But it doesn’t stop there. While A/B testing your control emails will give you insight on how to increase engagement and response rates within an email campaign, there are even more ideas and techniques to test. For example, testing imagery vs. inline forms for a website pop-up, testing mobile versions of forms with less vs. more fields, or maybe even testing different donation form intercept algorithms, are just some more examples of website testing your brand or organization may want to try. Just keep in mind that for a useful test, it’s important to only change one variable from the control in order to be confident that the results are coming from that specific variable.

Moving forward you want to consider your brand or organization’s mobile friendliness, and continue to test everything. Great, that’s enough to make any organization’s head spin! So now what?

While it’s important for brands and organizations to understand the importance of these practices, it’s also very important to know what you don’t know.  And as Greg Kihlstrom noted, with the industry becoming more data driven, real-time, predictive, and semantic, more agencies will have an increased need for specialization. Your brand or organization may not be able to specialize in every new marketing channel, data analytics platform, or technical advancement, so building relationships with agencies that are specialized will help your brand or organization stick to the core of your business or cause.


Danielle HartDanielle Hart doubles as an Online Fundraising Account Manager at The Engage Group and a Postal Logistics Account Manager at MailSmart Logistics. Danielle can be reached at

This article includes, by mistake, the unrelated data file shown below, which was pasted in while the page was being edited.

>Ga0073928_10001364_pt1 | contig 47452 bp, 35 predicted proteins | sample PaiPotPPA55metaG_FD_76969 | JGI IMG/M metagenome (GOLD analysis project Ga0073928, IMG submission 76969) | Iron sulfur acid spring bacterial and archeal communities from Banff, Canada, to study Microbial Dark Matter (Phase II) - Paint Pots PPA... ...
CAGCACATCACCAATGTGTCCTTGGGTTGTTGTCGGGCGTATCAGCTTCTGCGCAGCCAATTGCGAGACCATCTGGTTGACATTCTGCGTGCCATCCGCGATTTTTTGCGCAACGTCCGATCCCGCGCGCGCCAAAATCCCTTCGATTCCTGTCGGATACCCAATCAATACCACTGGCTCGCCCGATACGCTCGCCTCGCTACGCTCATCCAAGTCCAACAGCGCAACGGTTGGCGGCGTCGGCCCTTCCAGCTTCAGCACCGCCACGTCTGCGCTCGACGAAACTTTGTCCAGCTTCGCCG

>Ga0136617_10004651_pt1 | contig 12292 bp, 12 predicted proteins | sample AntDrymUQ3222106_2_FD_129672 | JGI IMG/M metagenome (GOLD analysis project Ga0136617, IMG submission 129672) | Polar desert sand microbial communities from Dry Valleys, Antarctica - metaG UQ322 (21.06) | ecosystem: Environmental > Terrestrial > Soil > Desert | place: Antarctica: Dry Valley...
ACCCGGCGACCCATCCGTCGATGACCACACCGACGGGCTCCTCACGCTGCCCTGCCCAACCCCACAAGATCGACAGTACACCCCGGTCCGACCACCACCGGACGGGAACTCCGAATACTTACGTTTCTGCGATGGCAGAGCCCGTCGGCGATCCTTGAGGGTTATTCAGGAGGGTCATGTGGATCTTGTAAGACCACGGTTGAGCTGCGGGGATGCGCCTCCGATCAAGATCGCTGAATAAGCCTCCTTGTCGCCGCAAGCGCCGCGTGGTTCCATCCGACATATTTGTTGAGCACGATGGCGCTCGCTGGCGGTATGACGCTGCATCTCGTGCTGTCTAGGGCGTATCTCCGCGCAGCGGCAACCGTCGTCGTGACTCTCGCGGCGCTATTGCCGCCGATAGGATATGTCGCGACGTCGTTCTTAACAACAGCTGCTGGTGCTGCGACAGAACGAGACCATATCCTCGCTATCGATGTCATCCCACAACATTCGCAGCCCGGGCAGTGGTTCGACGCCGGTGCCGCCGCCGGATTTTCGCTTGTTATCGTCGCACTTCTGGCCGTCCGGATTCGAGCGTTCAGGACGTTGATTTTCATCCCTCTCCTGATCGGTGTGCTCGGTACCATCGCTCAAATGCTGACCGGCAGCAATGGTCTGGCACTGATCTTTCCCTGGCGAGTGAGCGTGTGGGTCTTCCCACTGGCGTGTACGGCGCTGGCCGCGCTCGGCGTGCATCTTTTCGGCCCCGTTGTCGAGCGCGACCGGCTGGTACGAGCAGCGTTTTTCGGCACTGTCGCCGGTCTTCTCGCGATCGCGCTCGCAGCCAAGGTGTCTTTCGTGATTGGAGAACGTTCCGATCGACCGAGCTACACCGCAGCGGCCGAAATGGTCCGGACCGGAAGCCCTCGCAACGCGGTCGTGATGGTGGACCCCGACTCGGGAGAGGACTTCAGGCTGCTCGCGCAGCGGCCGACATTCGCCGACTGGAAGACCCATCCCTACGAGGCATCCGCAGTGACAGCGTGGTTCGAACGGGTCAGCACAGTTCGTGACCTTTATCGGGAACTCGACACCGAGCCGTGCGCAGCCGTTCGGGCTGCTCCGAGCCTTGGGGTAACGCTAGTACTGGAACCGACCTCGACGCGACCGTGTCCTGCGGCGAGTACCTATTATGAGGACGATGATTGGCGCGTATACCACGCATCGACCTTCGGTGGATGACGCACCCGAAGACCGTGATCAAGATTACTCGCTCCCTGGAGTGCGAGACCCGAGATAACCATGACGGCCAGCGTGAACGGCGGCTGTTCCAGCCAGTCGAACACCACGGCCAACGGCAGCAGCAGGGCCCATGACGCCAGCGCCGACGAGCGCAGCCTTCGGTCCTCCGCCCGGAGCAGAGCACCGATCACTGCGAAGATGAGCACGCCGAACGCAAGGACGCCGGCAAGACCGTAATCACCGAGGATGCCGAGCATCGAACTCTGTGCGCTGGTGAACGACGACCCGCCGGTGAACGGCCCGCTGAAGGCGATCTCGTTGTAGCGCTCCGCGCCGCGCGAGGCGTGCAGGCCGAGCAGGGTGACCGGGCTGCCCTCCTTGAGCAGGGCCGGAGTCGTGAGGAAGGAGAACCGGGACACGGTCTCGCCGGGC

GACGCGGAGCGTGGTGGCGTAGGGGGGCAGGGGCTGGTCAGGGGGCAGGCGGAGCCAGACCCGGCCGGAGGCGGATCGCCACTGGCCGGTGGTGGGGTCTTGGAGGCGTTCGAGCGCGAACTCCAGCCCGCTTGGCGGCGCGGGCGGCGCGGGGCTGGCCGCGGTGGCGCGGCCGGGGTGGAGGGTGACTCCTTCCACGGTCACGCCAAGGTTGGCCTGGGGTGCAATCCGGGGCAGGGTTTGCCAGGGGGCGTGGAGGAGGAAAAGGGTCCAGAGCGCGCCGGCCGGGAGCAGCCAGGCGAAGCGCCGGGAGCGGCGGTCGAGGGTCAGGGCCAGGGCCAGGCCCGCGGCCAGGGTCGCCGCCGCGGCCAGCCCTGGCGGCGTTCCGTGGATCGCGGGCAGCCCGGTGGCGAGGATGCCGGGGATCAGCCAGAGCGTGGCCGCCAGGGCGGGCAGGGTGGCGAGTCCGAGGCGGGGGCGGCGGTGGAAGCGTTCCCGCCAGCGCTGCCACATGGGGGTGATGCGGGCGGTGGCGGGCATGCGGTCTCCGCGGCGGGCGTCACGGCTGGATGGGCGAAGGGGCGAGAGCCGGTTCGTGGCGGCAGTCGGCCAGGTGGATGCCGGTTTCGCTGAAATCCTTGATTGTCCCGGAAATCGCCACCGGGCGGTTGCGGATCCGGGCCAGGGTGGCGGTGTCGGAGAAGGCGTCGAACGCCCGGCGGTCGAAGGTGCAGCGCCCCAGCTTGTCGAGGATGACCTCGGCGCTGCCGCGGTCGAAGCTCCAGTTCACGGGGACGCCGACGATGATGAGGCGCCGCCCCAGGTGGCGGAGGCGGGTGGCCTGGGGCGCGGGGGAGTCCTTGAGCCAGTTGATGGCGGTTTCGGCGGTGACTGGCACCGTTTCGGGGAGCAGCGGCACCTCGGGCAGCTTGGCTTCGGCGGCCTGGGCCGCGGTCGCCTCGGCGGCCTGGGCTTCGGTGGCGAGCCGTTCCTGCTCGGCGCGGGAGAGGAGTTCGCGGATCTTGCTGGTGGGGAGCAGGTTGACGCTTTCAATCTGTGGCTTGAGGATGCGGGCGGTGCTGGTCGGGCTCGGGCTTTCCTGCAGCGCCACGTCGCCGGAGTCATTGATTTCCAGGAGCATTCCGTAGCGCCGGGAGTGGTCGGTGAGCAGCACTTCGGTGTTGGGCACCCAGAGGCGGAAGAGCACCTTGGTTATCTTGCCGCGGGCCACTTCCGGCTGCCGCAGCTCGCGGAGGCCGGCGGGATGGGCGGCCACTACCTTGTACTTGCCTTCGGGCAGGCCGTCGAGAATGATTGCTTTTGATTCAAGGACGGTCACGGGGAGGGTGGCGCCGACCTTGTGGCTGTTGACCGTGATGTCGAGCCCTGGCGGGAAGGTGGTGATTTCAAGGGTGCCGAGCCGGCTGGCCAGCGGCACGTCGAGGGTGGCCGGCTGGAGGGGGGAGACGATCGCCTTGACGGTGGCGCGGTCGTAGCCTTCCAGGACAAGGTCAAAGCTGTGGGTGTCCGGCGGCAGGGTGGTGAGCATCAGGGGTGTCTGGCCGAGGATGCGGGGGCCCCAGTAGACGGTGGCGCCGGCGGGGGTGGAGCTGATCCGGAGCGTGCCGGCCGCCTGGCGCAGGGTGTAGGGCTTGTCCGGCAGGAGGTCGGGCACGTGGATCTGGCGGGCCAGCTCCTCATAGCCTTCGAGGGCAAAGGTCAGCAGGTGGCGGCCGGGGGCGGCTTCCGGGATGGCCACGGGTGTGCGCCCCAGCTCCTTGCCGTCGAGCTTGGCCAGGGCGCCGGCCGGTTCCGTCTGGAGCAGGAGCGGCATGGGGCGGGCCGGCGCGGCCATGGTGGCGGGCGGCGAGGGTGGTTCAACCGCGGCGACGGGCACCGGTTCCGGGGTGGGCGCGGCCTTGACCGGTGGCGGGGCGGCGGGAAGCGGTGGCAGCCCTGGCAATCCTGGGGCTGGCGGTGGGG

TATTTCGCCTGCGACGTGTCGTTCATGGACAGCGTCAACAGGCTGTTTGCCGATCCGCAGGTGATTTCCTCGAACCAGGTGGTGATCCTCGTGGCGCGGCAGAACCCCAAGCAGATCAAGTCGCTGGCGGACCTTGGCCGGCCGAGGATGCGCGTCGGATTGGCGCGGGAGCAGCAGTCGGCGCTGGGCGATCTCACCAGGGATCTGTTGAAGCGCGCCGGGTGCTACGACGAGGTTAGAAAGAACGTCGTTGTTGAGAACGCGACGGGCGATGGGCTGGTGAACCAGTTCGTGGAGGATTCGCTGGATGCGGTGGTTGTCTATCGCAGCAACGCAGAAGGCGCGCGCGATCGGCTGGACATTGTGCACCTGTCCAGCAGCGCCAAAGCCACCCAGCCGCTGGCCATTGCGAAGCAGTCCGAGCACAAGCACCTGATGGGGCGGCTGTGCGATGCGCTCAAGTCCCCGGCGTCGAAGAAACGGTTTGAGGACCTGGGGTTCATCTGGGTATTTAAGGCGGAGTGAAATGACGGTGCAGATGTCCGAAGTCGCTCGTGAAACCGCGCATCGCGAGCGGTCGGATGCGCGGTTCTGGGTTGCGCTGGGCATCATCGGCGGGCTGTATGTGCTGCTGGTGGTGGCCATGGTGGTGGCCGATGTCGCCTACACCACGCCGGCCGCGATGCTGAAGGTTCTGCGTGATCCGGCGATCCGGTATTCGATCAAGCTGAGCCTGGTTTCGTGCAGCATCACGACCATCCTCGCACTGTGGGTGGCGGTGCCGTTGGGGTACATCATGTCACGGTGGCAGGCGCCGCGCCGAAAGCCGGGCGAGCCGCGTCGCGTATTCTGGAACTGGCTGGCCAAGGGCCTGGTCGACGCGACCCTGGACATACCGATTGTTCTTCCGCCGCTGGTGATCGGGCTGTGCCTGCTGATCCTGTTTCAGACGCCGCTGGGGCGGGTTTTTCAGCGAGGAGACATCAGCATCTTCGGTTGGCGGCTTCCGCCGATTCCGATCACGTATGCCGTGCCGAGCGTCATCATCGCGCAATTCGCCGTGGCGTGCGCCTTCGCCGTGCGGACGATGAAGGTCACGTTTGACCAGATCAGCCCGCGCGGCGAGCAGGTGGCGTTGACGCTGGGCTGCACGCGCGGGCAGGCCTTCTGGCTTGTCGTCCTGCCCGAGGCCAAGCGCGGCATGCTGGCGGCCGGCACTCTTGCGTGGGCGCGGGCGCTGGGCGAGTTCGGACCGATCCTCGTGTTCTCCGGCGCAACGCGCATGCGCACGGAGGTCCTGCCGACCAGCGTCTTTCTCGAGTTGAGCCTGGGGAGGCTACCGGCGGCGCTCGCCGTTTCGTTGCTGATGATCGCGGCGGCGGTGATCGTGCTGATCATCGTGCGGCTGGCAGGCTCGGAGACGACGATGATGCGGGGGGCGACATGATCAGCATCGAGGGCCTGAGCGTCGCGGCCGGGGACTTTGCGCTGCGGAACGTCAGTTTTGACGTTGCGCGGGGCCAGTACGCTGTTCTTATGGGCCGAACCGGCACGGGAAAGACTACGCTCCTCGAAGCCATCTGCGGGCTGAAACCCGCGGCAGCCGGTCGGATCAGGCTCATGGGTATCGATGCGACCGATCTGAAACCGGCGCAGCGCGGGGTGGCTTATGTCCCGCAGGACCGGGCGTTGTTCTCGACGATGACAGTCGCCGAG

Can You R.E.L.A.T.E?

October 29, 2013 Leave a comment

During the DMAW luncheon on October 17th, we joined the world of “Listen Up Español!” Randall Anderson “delivered awesomeness” with tips and lessons on how to engage the Hispanic market.  According to the Nielsen report, Hispanics account for $1.2 trillion dollars per year in buying power, we better start paying more attention to this fast growing U.S. population. Anderson stated that statistically, 1 out of 6 Americans are Hispanic; meaning, our Future IS Hispanic. From acquiring them, to keeping them coming back, to understanding their lifestyle, we need to… R.E.L.A.T.E.

Easy; right?

RRelationships. In the Hispanic market, as in any market, it’s all about building relationship.  When we share with others, this segment of the population loves to return the favor. Start the conversation around their heritage with dialogue and knowledge about their holidays or family.  You can reach out to them through social media, and then keep the conversation going. Relating your offering to their unique heritage and culture encourages them to include your organization in their community.